The ISP card and driver work by having the driver poke a 32 bit
quantity, the token, into a mailbox register on the card which
uniquely identifies the particular IO that is being done. Then when
the card has completed the IO it loads the
same 32 bit token into a mailbox register that the driver can then
read and map back to the IO that was being done so that it can be
For some years I have been taking escalation's
where the system would crash and the crash dump showed various
problems with the value that the driver had read back from that
mailbox register. It would very occasionally be 0 or sometimes it
did not map to a known IO that was outstanding. Invariably the
problems were a one off. The systems would fail just once, some
times the card would be replaced, but since where the card was not
replaced the failures were never seen again anyway I began to doubt
that this was a good course of action.
The initial attempt to fix this used the fact that in the 64 bit
port of Solaris a routine had been used to map the 32 bit values put
into the mailbox registers into 64 bit values which then pointed to
the real data structures. These routines were hardened to include
parity bits so that any corruption could be detected, including the
return of a 0. Then for my sins I got to port these changes back to
Solaris 7 and 8.
However the problems persisted. A very low volume of systems
crashing but now we had a much better diagnostic view. We now knew
that the token that was being returned was “good” in that
it had good parity, but the systems still crashed because the driver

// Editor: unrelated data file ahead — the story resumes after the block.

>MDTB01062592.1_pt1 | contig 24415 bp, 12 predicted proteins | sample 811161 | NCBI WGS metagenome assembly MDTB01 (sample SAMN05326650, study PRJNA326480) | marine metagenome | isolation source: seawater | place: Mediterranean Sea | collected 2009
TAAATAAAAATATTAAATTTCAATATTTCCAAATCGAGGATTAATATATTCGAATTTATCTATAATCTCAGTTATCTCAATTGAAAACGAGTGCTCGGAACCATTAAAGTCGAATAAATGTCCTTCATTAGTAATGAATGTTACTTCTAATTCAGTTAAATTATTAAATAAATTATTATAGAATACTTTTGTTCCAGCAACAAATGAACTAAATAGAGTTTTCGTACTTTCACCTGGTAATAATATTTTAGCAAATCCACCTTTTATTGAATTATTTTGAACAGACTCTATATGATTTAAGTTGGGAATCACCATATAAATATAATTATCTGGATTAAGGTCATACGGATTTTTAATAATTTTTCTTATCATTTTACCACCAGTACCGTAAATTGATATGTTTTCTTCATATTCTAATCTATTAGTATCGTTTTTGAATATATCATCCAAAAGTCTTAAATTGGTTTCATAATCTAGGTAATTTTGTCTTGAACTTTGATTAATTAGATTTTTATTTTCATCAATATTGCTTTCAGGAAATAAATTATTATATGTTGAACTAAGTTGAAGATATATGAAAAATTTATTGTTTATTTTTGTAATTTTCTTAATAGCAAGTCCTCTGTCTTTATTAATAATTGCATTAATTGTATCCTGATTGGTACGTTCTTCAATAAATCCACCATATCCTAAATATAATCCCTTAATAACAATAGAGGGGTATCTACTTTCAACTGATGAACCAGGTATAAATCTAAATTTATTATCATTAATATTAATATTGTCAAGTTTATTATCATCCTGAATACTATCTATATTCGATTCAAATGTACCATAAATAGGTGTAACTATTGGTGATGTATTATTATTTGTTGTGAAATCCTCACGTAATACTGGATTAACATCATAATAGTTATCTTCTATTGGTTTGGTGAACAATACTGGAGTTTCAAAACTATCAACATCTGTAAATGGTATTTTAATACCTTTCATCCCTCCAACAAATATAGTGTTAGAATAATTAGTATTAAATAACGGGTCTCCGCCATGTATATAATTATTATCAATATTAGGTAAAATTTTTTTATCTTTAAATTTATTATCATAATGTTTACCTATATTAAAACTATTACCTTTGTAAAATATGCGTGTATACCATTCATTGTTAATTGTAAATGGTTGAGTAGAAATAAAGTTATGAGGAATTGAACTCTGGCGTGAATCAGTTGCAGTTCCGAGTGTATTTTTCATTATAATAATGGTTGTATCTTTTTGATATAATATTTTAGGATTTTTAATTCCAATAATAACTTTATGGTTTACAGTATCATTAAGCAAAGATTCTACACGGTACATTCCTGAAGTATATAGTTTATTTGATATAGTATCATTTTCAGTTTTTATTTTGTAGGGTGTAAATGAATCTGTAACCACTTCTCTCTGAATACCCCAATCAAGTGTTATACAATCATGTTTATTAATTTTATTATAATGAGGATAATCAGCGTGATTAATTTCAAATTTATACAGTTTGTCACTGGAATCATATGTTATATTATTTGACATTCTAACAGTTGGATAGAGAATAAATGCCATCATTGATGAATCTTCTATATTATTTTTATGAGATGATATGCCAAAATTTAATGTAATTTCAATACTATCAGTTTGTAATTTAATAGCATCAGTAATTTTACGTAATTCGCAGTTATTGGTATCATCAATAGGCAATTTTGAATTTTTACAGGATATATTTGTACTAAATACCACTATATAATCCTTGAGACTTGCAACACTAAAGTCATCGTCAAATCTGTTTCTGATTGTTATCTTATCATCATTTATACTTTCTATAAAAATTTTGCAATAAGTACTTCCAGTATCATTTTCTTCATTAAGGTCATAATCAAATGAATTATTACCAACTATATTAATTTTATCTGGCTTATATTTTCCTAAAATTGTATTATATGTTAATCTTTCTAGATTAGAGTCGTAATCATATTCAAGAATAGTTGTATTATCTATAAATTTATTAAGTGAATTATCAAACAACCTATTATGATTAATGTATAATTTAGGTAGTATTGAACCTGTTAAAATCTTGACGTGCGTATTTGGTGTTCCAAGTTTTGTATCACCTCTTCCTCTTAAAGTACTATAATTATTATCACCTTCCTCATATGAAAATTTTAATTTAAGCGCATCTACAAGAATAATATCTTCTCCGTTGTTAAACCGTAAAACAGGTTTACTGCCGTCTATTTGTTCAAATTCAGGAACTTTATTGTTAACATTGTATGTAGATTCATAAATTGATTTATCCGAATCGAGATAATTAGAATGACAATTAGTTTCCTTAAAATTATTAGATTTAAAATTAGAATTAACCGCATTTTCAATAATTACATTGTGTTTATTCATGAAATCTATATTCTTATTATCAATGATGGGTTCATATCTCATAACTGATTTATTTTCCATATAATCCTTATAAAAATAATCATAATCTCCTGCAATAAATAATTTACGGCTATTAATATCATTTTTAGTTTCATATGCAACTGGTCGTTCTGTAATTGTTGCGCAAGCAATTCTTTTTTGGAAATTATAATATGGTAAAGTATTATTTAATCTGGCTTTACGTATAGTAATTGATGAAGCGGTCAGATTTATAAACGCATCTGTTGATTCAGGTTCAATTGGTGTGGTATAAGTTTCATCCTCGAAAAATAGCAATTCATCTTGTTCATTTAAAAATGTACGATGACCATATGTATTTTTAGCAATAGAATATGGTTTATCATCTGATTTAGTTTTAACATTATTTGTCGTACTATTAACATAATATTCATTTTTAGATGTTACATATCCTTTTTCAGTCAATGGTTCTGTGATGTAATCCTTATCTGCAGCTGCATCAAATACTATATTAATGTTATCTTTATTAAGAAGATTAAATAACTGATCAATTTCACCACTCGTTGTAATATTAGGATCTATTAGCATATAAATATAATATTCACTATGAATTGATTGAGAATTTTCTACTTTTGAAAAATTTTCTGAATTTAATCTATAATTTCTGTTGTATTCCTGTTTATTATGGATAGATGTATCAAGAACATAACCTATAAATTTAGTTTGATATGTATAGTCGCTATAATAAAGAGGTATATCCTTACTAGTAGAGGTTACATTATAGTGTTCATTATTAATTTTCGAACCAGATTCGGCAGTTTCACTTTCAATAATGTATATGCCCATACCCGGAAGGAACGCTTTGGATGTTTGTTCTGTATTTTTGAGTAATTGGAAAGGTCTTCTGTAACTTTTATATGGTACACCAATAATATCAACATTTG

thought that the IO had already been completed. Sometimes good
programming can make diagnosis harder and this was another case where
it did. Looking back through the internal structures of the ISP
driver you can see all the tokens that it has used in the past so
perhaps if it has used the token before either the driver or the ISP
card could have been confused and there might be some smoking gun
which would lead us to the solution.
Alas when I looked I saw the same tokens being used over and over
again, sometimes there would just be one token! I had been knocked
back by the excellent kmem_cache_alloc, the
tokens were generated after the structure was allocated in
constructor and so when the structure was
freed it was returned to the cache and the token was not touched.
I discussed this with colleagues and we mulled over various
solutions before realising there was a much better way to map the
tokens to the structures. As with so many solutions once we had it it
The driver has to keep a list of IO that are in the chip so that
if the chip is reset it can complete the IO with an error, since that
list is a fixed size it is in an array. If we use the array offset
as part of the token we would then have some spare bits in the token
where we can write a 16 bit, per array offset, sequence number making
each token close to unique. Now we can spot a token that gets
replayed or corrupted (we keep an XOR of the token as well as there
happens to be another 8 bit register available on the ISP
All of that made it into 10 and was back ported into the latest
patches for 8 and 9.
For some reason the qus driver is almost identical to the ISP
driver so the same changes had to be made to that driver as well.
Last night I finally finished the putback so with luck patches for
10, 9 and 8 will be available soon.